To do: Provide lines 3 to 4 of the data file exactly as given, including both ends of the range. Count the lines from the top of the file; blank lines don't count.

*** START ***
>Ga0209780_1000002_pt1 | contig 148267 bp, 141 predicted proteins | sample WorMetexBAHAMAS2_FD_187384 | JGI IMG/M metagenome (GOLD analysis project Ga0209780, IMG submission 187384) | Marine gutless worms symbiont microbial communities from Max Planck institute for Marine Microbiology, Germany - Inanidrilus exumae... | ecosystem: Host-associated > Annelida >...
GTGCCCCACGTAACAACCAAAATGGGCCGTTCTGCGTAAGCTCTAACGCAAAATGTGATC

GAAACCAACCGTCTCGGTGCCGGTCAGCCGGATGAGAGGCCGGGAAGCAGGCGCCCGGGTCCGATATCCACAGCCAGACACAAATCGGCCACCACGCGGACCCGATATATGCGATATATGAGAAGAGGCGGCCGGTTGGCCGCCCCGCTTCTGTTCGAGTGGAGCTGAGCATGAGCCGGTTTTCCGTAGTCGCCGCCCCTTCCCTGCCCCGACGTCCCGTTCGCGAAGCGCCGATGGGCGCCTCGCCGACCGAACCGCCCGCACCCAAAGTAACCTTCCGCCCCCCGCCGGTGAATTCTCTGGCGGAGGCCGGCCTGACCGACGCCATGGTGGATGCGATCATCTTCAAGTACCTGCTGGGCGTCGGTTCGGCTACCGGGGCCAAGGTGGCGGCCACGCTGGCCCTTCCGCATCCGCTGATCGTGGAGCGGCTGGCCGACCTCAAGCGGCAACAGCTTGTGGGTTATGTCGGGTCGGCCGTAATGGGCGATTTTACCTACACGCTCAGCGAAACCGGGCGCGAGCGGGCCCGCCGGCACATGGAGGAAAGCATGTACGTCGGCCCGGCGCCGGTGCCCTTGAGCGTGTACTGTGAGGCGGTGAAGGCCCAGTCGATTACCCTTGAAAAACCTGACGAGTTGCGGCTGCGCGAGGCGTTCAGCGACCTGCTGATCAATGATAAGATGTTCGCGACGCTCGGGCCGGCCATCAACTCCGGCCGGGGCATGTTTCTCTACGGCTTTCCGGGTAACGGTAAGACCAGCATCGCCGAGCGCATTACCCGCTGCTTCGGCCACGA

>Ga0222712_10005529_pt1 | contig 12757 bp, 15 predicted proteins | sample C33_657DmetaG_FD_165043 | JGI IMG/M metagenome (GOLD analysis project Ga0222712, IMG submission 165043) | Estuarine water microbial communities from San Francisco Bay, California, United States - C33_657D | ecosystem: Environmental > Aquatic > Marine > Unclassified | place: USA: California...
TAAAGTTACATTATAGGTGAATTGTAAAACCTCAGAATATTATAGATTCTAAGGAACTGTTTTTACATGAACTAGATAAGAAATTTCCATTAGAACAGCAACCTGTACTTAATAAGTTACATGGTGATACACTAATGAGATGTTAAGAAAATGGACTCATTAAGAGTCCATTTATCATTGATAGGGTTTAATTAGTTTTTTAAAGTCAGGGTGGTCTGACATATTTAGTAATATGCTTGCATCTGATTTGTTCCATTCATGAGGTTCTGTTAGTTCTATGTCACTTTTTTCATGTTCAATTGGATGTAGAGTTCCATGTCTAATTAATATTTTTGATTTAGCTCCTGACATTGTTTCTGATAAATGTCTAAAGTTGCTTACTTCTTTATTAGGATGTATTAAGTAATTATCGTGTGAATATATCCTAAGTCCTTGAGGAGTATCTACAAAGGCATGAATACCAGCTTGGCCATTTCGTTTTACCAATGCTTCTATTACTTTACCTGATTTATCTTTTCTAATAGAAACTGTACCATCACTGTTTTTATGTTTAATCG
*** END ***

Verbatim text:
GAAACCAACCGTCTCGGTGCCGGTCAGCCGGATGAGAGGCCGGGAAGCAGGCGCCCGGGTCCGATATCCACAGCCAGACACAAATCGGCCACCACGCGGACCCGATATATGCGATATATGAGAAGAGGCGGCCGGTTGGCCGCCCCGCTTCTGTTCGAGTGGAGCTGAGCATGAGCCGGTTTTCCGTAGTCGCCGCCCCTTCCCTGCCCCGACGTCCCGTTCGCGAAGCGCCGATGGGCGCCTCGCCGACCGAACCGCCCGCACCCAAAGTAACCTTCCGCCCCCCGCCGGTGAATTCTCTGGCGGAGGCCGGCCTGACCGACGCCATGGTGGATGCGATCATCTTCAAGTACCTGCTGGGCGTCGGTTCGGCTACCGGGGCCAAGGTGGCGGCCACGCTGGCCCTTCCGCATCCGCTGATCGTGGAGCGGCTGGCCGACCTCAAGCGGCAACAGCTTGTGGGTTATGTCGGGTCGGCCGTAATGGGCGATTTTACCTACACGCTCAGCGAAACCGGGCGCGAGCGGGCCCGCCGGCACATGGAGGAAAGCATGTACGTCGGCCCGGCGCCGGTGCCCTTGAGCGTGTACTGTGAGGCGGTGAAGGCCCAGTCGATTACCCTTGAAAAACCTGACGAGTTGCGGCTGCGCGAGGCGTTCAGCGACCTGCTGATCAATGATAAGATGTTCGCGACGCTCGGGCCGGCCATCAACTCCGGCCGGGGCATGTTTCTCTACGGCTTTCCGGGTAACGGTAAGACCAGCATCGCCGAGCGCATTACCCGCTGCTTCGGCCACGA

>Ga0222712_10005529_pt1 | contig 12757 bp, 15 predicted proteins | sample C33_657DmetaG_FD_165043 | JGI IMG/M metagenome (GOLD analysis project Ga0222712, IMG submission 165043) | Estuarine water microbial communities from San Francisco Bay, California, United States - C33_657D | ecosystem: Environmental > Aquatic > Marine > Unclassified | place: USA: California...